Twenty years ago Delanie Easton, an Oaklander who was running for the position of Superintendent of Schools for the State of California said to a room of a thousand people: “If someone asked me, ‘Delanie, which would you rather have: one million dollars or one hour of parent involvement?’ I would say ‘One hour of parent involvement!’”
Really, Delanie? Not me.
I mean, parent involvement is good, but in a school, teachers are responsible for what kids learn, how they treat one another, and whether or not they love to go to school. Come to think of it, who is responsible for creating the conditions in which a parent would want to get involved? Think what one could do with $1,000,000. Think of the teacher salaries. Think of the student/teacher ratio.
But it was 1991, and it was California.
Five months ago, educators, parents and community leaders gathered in Decatur to talk about education at a meeting that came to be called “Roundtable 1.” One educator said, “I am tired of hearing that the problem is parent involvement. Look, parents are giving us the best they can. It is our job to take the kids where we find them and give them the best that we can.” There was general agreement.
“For an educator to say, ‘What do you expect me to do considering the homes these children come from?’ is like a dentist saying: ‘I can’t fix these teeth given the nutrition they are getting.’”
Certainly, it’s true that teachers are dealing with children who are under-parented, over-parented, one-parented, and un-parented. Yesterday, one experienced teacher who has been teaching in the Decatur Public Schools since the 1970’s told me about the “class from hell” she had years ago. She finished her story with: “These days it does seem that the class from hell is more the rule than the exception.”
So What? Here’s the so what.
Our nation needs to learn the difference between fault and responsibility. In the school reform debates going on these days there is no distinction. Someone says, “We need to get better teachers in the schools, and we need to be able to get rid of bad teachers.” Well, duh. Right?
Nonetheless, someone says back, “Stop blaming the teachers. I know many devoted teachers who struggle courageously year after year under impossible conditions.” And so it goes: another silly fight in the sandbox because someone has decided to hear blame rather than take responsibility.
What’s the difference between finding fault and taking responsibility? Fault looks back, and responsibility looks forward.
An Educator takes responsibility for the parent-teacher partnership. It is an essential partnership, and if someone wants things to work out for the child, they take responsibility for it. Period.
Taking responsibility for a relationship means having the attitude: “Sure, it takes two to tango. Sure, our relationship is a 50-50 relationship, but I am going to make it work. I take responsibility—full responsibility—100%-zero. I may not have caused this problem, but it is my job to do something about it. I have seen situations where the teacher is the problem, and the parent took responsibility for the relationship.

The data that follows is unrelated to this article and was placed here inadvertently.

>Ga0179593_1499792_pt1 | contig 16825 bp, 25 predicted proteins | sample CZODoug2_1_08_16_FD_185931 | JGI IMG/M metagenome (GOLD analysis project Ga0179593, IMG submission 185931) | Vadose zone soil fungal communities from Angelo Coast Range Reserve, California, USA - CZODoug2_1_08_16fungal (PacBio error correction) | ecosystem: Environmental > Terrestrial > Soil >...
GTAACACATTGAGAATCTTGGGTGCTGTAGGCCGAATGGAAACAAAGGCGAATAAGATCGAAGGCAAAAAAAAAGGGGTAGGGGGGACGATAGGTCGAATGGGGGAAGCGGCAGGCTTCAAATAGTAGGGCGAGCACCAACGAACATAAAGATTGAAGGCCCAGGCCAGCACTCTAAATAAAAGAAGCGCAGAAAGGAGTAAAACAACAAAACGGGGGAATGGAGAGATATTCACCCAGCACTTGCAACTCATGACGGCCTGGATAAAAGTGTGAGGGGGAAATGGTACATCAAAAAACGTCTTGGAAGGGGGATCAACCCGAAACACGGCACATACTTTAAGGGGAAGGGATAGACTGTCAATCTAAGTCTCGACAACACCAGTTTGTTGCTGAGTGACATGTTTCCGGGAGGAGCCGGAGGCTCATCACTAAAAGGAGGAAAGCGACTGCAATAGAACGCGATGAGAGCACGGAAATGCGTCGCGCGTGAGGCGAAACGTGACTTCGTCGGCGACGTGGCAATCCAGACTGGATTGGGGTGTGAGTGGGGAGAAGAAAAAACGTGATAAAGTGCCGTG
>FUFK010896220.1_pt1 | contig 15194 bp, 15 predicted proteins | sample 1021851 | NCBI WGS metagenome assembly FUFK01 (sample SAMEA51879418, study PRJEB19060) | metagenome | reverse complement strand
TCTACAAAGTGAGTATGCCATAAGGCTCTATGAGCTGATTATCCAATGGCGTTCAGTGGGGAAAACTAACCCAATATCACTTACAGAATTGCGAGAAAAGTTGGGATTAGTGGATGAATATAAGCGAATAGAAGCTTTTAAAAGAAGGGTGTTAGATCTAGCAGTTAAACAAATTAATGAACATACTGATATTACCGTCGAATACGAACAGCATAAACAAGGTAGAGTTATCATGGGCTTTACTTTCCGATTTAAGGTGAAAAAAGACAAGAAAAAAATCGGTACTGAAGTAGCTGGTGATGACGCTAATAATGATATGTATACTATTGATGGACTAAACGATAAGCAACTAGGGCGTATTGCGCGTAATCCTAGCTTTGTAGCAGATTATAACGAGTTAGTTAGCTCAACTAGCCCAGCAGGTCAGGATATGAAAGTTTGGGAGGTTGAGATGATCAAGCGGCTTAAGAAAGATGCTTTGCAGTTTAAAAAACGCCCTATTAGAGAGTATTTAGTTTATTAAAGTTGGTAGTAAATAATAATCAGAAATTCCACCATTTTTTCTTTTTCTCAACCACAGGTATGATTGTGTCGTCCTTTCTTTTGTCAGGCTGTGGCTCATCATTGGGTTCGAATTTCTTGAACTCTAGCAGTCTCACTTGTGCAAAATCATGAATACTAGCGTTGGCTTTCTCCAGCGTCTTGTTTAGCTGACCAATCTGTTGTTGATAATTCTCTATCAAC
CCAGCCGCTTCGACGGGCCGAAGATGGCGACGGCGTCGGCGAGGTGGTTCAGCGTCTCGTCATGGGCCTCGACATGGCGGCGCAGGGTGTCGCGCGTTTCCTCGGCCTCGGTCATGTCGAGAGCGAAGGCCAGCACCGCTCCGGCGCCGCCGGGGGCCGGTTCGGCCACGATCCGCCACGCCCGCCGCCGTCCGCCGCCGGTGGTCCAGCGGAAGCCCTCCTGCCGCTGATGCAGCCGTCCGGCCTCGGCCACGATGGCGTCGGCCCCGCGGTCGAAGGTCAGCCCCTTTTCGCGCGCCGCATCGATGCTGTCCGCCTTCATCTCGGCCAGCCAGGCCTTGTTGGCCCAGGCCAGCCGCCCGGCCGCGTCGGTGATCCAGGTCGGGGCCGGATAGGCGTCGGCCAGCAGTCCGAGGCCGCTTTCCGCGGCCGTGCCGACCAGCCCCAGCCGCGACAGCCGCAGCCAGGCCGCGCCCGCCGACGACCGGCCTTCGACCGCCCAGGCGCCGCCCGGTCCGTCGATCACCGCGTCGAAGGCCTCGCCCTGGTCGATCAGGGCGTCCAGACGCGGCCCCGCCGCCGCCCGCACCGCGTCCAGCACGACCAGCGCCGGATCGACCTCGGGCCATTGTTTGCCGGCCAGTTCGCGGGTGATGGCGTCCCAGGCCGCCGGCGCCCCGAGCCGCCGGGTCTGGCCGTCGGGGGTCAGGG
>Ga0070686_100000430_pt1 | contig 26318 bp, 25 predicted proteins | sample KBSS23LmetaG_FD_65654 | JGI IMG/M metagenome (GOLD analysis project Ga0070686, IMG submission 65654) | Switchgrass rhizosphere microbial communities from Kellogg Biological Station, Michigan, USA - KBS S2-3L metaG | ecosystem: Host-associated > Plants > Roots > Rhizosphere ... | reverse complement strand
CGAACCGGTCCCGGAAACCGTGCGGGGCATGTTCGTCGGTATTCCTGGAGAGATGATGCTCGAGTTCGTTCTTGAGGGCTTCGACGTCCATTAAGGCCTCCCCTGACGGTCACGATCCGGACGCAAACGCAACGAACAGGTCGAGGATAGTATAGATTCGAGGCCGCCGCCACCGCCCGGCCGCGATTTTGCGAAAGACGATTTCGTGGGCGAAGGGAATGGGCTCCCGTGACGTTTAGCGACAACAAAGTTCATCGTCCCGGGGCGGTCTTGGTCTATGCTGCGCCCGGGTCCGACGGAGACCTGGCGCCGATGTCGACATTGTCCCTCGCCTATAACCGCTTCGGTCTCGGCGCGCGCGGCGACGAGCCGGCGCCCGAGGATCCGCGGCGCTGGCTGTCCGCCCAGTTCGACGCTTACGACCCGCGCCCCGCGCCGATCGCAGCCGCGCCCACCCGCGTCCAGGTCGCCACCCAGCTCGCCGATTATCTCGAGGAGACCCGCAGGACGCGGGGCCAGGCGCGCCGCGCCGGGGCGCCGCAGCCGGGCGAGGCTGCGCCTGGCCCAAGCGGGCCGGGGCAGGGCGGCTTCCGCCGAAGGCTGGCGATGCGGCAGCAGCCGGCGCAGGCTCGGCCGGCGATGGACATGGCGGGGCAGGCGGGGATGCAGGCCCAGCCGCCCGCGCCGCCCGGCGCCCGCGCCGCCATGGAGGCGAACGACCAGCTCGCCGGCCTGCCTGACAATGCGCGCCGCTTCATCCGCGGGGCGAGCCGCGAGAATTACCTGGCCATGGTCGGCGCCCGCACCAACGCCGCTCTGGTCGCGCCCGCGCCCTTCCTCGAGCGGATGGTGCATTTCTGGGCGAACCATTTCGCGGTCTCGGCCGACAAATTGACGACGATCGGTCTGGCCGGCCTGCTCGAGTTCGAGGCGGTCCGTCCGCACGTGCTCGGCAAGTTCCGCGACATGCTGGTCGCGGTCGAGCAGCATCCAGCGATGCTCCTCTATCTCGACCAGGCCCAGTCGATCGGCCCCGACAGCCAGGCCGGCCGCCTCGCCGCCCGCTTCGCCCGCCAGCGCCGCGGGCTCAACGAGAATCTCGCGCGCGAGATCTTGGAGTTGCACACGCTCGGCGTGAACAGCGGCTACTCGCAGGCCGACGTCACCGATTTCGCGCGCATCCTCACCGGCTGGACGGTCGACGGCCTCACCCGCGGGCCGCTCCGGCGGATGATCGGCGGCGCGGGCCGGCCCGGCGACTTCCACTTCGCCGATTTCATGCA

Today, the village doesn’t raise the children. If there was a time when home, school, church and community spoke with one voice, there is no longer. The children raise themselves. Their brains are designed by nature to collect all the messages and signals of their environment, to make sense of them and thus to learn the ropes. Today, for school and home to shape a child’s brain is hopeless. Their world is just too complicated.
Moreover, this is not a bad thing. It is an opportunity to educate. Bemoaning the lost days of conformity and consistency leads us in the wrong direction. Increasingly our children are being raised by some global village much of which is virtual. They listen to one parent and say, “OK.” They listen to another relative and say, “OK?” They hear what a teacher says and say, “OK, but?” Then a friend tells them, “No. This is the way it is.” Thus they piece together their own, unique, somewhat accurate, somewhat erroneous construction of reality.
Children need to get good at sorting through all this information, and constructing it into knowledge. They need to get good at analyzing, synthesizing and evaluating information. This is where children can definitely use help from adults—any adult. This work is so important that it requires the work of a professional. That’s where schools come in. At least it is where schools should come in, and failure of parents to play their role properly does not absolve the school of its responsibility.
What’s a professional? Someone who takes responsibility and does whatever learning is necessary to deliver on that responsibility. Parents can do it. Many parents are doing it. Failure of schools to do it is what got home schooling started.
We parents and teachers have to stick together in all our imperfection. What if both parent and teacher took responsibility—there’s a concept! Children don’t need us to “See eye to eye.” They don’t need us to be “consistent.” They DO need us to talk to each other in such a way that we learn from each other. Children are designed to handle uncertainty, inconsistency and disagreement, and it helps them a lot if the adults, who may very well disagree about child-rearing practices, take responsibility for harmonizing their different points of view.
No more finger pointing, please. The children are at stake.